I have been in leadership positions for the majority of my professional life. Last spring, I concluded a 32-year career with the U.S. Federal Government and made my way into the private sector. The team I joined in the private sector is comprised of industry peers, so I’m not in a current leadership position, but always retain the Marine’s attitude of leading from where I stand. I’ve had several months now to look back on a long career of leadership successes and failures. I’m watching and learning in a new environment as I see young leaders around me and senior leaders make the same types of mistakes that I’ve made over the years. Having an opportunity to really conduct a self-assessment requires downtime like what I’ve been experiencing. It helps to broaden the lens and focus in on missteps in the past. Here are the first in a series of leadership imperatives for those willing to step into the fray.
Leadership Reminders for the Seasoned Professional (Part I):
Strategy and Vision statements are as important as ever. Leaders need to express their vision vocally and in written form to their teams. People need a compass. Teams need a true north. Here’s the trick; you don’t get to simply hold up in a room and deliver these gems from the mountain top just once. Strategy and Vision (especially) need to be vocalized frequently. This repetition provides the constant reaffirmation that teams need to understand where their effort and productivity are headed. Reinforce these concepts constantly and be the champion in every opportunity presented. I have failed at this in many past experiences and now from the distance I can absolutely see its importance.
Senior leaders need to delegate. Ostensibly you have already proven yourself, so you don't need the pat on the back you needed as a young professional. Getting a major project across the finish line or achieving a notable success will be shared amongst the team, but your speed, agility, bandwidth and ability to cover serious ground all lie in your ability to delegate major portions of the project or effort across the talent within your team. You cannot move fast if your intent is to shoulder all major projects so that you received the nod for the ultimate accomplishment. In fact, true leadership and joy comes from seeing others stand up at the end knowing their ideas and effort are a major part of the victory.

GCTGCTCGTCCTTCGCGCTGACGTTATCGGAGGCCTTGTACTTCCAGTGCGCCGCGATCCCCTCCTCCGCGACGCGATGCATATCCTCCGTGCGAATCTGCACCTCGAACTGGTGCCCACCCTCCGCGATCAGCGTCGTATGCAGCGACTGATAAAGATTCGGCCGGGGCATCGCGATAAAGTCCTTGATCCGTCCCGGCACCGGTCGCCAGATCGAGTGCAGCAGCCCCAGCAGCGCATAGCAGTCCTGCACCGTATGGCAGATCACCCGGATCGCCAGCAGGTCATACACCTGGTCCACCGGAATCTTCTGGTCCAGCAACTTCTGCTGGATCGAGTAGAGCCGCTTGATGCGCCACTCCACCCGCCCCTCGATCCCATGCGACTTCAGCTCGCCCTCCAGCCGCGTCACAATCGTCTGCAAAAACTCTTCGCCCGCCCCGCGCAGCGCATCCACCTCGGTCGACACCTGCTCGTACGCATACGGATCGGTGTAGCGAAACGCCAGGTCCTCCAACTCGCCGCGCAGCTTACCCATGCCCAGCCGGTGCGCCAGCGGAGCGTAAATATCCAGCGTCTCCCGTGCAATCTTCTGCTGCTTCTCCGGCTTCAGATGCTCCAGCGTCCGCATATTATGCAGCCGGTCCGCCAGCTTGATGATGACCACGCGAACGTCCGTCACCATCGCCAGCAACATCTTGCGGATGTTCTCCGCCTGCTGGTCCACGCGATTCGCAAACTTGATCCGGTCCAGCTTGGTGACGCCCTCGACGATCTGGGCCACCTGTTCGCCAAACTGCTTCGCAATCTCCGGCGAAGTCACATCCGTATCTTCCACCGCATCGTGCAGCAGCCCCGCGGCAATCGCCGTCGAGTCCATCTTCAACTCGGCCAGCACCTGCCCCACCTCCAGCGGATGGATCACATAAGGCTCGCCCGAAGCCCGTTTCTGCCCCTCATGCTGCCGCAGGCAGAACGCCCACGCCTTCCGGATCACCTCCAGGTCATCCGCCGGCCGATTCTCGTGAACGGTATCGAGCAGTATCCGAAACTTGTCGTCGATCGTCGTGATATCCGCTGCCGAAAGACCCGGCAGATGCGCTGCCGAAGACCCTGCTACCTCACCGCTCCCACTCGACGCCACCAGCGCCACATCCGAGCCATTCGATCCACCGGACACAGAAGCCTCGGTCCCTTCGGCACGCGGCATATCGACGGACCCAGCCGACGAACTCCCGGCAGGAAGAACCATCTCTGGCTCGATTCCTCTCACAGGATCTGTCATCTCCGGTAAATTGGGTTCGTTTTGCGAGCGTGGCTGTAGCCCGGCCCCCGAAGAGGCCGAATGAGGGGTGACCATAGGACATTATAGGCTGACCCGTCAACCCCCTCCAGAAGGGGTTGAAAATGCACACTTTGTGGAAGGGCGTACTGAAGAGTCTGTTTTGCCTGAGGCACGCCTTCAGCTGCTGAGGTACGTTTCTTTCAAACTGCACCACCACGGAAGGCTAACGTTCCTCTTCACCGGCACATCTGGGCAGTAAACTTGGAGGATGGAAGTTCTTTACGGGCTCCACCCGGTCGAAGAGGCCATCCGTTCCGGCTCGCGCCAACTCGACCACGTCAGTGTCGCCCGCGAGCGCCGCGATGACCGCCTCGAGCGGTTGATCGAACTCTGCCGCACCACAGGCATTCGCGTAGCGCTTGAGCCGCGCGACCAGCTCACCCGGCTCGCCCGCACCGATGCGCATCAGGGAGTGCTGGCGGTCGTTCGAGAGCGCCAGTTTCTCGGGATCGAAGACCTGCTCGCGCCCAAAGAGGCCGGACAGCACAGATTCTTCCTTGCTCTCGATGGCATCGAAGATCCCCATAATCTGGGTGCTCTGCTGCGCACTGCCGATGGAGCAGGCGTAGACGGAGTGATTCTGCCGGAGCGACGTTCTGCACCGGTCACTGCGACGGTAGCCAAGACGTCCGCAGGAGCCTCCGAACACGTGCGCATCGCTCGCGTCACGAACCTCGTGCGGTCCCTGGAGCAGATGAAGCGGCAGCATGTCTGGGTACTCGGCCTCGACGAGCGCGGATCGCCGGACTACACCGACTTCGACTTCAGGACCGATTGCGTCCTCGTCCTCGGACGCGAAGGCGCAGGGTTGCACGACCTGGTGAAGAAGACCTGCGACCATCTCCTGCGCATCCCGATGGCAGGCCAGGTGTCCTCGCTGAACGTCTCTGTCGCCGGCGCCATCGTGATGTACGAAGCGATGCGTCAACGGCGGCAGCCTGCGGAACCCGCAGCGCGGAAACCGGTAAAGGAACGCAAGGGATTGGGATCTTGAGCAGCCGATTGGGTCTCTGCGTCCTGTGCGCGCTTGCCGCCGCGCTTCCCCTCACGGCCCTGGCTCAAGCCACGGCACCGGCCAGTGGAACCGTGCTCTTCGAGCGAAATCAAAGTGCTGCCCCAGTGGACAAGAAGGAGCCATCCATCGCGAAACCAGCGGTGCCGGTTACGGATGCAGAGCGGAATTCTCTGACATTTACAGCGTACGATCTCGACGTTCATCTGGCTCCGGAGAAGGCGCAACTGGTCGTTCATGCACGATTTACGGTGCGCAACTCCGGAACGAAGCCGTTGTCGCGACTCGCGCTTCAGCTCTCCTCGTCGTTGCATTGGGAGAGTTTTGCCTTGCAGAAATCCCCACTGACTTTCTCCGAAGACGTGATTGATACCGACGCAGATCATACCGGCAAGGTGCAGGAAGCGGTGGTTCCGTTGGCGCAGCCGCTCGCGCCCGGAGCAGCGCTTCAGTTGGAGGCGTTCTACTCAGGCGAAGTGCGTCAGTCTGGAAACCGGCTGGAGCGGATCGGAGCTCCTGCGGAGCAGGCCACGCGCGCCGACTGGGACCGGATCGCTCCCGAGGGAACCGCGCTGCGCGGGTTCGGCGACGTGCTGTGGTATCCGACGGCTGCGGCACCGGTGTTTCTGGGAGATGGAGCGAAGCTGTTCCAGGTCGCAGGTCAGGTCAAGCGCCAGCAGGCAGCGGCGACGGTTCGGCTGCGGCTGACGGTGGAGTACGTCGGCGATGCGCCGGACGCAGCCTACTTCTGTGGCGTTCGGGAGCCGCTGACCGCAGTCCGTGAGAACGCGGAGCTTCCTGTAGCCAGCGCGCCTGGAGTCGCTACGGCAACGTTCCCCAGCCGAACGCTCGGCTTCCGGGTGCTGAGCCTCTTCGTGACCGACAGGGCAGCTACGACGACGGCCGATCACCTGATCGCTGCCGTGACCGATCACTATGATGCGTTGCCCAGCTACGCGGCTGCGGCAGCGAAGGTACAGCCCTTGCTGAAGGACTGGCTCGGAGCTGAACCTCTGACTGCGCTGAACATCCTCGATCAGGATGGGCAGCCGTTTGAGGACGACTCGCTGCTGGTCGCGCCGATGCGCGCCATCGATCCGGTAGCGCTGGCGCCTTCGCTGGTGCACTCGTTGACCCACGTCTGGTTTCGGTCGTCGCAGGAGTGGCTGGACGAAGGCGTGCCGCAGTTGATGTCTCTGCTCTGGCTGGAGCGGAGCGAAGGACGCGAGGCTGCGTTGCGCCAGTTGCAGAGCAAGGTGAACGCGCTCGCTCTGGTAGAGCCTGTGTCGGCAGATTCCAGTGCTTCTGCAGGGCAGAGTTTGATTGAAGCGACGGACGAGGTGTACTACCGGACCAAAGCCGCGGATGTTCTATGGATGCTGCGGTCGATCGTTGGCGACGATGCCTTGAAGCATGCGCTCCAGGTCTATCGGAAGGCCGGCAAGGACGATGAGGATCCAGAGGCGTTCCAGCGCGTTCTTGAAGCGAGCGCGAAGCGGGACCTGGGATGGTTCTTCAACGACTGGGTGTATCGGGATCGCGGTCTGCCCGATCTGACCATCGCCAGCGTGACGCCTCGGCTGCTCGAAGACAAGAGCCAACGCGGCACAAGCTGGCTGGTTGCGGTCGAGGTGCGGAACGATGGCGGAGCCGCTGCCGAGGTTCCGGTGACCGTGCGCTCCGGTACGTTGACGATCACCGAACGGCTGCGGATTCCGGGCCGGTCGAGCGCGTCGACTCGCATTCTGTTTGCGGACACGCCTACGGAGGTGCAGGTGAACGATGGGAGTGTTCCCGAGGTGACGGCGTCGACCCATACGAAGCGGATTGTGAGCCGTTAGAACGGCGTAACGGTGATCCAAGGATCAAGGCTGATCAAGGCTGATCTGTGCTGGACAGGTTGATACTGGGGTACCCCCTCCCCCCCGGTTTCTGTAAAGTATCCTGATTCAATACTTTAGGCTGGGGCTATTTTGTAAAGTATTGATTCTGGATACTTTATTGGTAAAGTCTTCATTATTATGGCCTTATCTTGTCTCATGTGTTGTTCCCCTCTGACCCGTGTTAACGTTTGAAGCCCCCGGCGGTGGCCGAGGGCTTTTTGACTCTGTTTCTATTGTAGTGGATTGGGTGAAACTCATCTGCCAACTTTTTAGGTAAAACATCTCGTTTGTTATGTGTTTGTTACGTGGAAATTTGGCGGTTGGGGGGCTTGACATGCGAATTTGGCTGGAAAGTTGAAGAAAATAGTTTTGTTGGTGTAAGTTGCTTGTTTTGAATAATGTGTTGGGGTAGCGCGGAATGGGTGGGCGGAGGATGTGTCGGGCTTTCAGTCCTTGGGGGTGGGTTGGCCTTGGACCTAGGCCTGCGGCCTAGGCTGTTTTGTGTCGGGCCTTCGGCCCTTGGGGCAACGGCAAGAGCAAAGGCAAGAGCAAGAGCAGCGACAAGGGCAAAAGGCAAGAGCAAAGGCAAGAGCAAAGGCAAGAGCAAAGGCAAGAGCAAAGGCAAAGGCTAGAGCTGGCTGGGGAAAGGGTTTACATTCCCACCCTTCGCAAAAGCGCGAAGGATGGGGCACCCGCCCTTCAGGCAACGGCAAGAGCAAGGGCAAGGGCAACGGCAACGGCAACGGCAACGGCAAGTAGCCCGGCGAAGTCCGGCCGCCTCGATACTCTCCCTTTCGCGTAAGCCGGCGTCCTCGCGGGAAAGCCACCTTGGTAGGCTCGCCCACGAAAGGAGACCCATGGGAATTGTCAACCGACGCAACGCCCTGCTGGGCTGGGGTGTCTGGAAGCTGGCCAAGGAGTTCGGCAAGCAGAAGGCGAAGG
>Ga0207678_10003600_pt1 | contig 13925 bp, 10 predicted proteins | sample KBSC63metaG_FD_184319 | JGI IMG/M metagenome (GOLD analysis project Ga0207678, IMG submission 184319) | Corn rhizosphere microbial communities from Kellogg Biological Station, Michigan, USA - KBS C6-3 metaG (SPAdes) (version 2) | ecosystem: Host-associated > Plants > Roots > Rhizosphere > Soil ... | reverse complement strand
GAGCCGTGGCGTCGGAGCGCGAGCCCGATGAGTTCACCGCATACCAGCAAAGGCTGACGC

Communication is vital to momentum. If you are not consistently communicating or “checking in” on your teams they are bound to veer off course. I used to think that short notes infrequently to your teams or during important moments were critical. Nothing has changed as I look back on this practice. In fact, I would say, especially in today's global/remote environment that the occasional note from leadership is as important to the day-to-day as anything. The technical nature of todays workforce makes this easy. Tools like Zoom, Skype or WebEx make it easy to conduct period meetings with your team. Additionally, during particularly difficult times this communication can help to settle discontent and fears of the uncertainty of the future.
You’ve gotta break some eggs to make an omelet. I know, a tired expression, but you have to implement, try and assess to see what works and what doesn’t. If you constantly whiteboard the subject without putting boots on the ground you will never know the validity of ideas. I have actually become a fan of the phrase often used in Silicon Valley which states "Move Fast and Break Things." When teams are allowed to try and fail getting to the promised land tends to happen much faster.
Leadership is an exercise in collisions. I’m just wrapping my head around this for sure. Uncertainty is the parent of many negative outcomes. When people are uncertain, they become stagnant and idle in their pursuits. Leaders have to find a way to frequently and consistently engage their teams, peers and superiors. It's much harder to participate in the day-to-day of the teams we lead or to get tunnel vision only paying attention to whats in your wheelhouse or portfolio when your peers are carrying similar loads up the hill. You have to engage in more than just the outcomes and important moments. Sometimes, sometimes you will need to show some interest in how the sausage is made. This was a lesson learned in the USMC, but have gotten lazy about over the years. Troops don't expect leadership to fill the sandbags, but you better check in on them while they're doing it. The same goes for the folks on your right and left.
Boy, I wish I could have gotten it right every time, but that is not reality. I have failed frequently and enjoyed some success. It's only through experience, failure, success and observations that you get to learn and grow. I will be ready the next time I’m up at bat, to learn and grow; hopefully succeed if the stars align.
MK Palmore is a seasoned Leader and Security veteran and is available for speaking events. You can engage his strategic advisory services and follow his ongoing blogs at www.mkpalmore.io